Text by CLOT Magazine
On October 6 to 10, 2021, liquidators, scientists, experts and representatives of public, state and cultural institutions of Ukraine, the USA, Canada, Finland, Germany, Great Britain, the Netherlands, France, Bulgaria, Slovenia and the Czech Republic met at the international Forum CHRNBL FORUM – an event dedicated to social, cultural impact and rethinking the Chornobyl tragedy today.
The purpose of the Forum was to launch an international communication platform to study the sustainability, environmental, social, informational, cultural, and economic problems that humanity may face to reduce the scale of their consequences in the future.
On the first day of the opening, the Forum hosted a series of discussions on culture and rethinking the cultural heritage of national traumatic events. Svitlana Korshunova, the Forum’s curator, co-founder of CHRNBL APP, HELP Chornobyl and ARTEFACT projects and Valeriy Korshunov, public activist, founder of the NGO “European Institute of Chornobyl”, known for the socio-cultural project Kyiv Whale, Zyavuko ARC opened the forum.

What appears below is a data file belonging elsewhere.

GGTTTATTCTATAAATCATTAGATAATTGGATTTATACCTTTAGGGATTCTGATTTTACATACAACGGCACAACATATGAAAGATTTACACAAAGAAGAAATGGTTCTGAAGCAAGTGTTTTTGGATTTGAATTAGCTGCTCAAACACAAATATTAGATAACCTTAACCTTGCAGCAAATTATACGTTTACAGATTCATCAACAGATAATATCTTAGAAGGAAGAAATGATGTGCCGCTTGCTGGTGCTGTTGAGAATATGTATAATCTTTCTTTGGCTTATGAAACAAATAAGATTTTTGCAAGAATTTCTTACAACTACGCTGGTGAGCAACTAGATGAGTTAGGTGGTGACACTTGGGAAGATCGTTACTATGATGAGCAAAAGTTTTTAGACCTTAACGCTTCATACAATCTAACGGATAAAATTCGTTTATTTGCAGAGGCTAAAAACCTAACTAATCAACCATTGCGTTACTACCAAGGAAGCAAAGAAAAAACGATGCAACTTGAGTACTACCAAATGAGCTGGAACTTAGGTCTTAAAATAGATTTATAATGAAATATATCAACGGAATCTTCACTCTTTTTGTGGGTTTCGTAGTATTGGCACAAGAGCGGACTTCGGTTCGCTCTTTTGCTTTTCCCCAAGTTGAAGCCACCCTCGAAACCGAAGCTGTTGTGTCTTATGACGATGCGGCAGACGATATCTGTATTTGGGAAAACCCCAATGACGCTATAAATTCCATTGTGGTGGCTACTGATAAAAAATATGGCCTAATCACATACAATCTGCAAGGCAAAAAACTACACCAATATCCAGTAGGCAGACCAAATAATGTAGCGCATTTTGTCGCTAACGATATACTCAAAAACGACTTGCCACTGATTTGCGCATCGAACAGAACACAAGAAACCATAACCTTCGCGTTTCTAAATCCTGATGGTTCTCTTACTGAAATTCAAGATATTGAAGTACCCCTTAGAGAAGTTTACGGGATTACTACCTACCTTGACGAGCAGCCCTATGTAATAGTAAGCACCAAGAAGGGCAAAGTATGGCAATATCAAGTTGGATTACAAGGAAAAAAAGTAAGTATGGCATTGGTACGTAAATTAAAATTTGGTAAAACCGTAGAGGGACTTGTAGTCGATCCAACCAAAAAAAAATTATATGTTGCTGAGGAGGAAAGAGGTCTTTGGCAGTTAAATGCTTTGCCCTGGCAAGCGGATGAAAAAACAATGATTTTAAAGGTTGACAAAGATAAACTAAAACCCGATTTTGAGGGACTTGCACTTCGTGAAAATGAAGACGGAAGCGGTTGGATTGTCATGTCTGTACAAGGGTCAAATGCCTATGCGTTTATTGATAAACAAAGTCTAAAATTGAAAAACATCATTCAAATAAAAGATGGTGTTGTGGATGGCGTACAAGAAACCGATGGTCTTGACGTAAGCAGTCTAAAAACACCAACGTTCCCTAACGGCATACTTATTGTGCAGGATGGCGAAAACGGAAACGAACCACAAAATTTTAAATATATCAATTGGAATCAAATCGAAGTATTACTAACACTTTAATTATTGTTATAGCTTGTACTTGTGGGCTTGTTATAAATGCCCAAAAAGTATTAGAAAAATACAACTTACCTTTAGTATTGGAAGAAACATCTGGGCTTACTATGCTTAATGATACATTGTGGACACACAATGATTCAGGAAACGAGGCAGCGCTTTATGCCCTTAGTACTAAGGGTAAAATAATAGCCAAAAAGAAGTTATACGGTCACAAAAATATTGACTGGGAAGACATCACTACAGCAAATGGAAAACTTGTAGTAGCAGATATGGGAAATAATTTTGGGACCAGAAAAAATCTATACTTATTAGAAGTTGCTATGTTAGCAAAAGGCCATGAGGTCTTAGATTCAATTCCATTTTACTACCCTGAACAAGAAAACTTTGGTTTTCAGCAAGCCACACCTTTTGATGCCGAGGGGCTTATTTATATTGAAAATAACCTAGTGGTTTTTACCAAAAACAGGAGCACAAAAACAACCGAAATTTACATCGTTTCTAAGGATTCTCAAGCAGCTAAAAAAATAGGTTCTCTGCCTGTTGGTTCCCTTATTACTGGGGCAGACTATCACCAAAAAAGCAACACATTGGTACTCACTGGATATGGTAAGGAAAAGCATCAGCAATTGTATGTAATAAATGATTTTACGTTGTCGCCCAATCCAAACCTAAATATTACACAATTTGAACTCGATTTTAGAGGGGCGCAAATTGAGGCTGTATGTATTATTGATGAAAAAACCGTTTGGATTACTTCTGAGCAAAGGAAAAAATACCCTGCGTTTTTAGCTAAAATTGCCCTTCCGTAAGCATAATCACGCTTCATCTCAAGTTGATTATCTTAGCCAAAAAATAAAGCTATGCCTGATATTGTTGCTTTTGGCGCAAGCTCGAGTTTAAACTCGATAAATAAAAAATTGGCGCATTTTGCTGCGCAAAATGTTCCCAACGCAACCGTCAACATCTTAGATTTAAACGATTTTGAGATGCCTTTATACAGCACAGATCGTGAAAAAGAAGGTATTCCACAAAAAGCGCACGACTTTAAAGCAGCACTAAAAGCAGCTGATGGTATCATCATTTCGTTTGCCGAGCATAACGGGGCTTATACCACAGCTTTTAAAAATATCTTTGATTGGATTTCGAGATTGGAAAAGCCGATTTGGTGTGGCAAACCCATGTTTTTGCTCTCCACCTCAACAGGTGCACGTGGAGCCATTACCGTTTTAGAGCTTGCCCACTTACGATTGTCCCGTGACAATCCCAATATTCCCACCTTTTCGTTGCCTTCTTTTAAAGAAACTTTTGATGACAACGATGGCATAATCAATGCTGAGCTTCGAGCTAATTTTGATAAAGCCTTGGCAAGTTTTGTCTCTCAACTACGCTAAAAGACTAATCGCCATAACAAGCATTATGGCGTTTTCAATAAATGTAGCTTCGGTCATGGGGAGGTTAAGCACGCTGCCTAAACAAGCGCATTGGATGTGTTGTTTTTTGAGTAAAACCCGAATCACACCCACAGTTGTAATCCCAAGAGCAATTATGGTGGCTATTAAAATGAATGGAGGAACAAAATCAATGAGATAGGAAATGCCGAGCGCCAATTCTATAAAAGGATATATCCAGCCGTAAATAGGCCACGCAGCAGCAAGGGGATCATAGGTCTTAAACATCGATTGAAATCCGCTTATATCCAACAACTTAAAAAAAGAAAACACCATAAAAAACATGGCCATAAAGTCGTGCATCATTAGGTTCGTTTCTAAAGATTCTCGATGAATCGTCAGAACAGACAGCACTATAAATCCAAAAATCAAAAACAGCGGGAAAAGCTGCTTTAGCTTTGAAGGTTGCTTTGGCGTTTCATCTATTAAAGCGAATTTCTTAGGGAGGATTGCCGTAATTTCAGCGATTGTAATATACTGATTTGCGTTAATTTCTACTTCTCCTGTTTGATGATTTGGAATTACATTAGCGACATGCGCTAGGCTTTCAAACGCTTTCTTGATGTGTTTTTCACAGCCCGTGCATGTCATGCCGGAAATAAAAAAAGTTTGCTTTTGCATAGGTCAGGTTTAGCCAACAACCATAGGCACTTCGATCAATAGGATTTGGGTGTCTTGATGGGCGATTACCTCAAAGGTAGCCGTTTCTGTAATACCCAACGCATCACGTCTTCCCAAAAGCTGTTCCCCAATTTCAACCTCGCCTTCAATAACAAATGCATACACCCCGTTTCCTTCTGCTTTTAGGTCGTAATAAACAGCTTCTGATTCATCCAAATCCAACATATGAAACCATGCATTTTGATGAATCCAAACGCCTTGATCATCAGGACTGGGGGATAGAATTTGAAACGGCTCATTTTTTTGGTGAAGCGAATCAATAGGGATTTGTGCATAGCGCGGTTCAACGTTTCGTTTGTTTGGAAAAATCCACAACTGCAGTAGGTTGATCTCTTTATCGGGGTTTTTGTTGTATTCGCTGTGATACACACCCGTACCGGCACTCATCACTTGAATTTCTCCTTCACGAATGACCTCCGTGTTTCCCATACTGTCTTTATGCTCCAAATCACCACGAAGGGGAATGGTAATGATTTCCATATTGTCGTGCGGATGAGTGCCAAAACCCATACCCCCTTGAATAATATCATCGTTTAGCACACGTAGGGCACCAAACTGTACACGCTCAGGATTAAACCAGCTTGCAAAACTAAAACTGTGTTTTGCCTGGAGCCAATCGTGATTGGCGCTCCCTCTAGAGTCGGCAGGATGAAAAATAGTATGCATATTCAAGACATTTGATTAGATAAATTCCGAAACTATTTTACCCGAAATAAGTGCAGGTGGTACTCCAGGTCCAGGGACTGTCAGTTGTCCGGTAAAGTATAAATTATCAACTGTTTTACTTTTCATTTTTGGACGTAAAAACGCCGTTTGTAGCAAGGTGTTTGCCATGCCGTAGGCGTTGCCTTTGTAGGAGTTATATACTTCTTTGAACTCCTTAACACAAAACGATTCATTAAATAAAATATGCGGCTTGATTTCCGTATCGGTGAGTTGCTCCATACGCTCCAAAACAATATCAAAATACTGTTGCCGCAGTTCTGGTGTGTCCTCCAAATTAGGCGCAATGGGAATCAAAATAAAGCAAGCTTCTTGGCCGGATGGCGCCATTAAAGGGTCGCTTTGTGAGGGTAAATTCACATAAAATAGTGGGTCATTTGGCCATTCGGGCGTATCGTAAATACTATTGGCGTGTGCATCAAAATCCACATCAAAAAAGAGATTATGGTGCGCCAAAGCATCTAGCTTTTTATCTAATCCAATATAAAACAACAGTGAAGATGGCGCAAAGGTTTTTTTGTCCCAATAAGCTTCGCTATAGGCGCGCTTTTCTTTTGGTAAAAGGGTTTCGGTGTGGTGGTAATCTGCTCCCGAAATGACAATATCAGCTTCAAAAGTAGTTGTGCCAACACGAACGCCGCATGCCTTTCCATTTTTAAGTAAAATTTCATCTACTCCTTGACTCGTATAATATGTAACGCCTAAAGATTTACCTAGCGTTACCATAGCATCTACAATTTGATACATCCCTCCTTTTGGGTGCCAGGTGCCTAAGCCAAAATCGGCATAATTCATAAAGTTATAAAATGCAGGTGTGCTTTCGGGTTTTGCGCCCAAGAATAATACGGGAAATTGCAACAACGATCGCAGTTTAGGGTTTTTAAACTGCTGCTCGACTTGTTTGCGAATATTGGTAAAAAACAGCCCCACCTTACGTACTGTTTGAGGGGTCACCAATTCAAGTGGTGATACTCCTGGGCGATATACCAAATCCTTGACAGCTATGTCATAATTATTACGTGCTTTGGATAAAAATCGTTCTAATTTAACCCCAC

Other participants were Maria Tintul, an expert in building digital products and bringing them to international markets; liquidator of the Chornobyl accident of the 1st category Andriy Mizko who said that countries like Great Britain, Germany, Japan invited the liquidators as speakers to otherThis is because young people there know more about Chornobyl than ours. Even though this tragedy happened in our country and concerned us directly, Andriy Mizko said.
Speakers Valeriy Korshunov, Irina Kurhanskaya, Anna Korolevskaya, Natalia Velikanova, Anna Korolevskaya, Yuriy Lekh, and Milena Chorna participated in two exciting panel discussions: Rethinking the cultural heritage of national traumatic events and How to properly work out the negative and explain why such experience, knowledge and emotions after visiting the museum.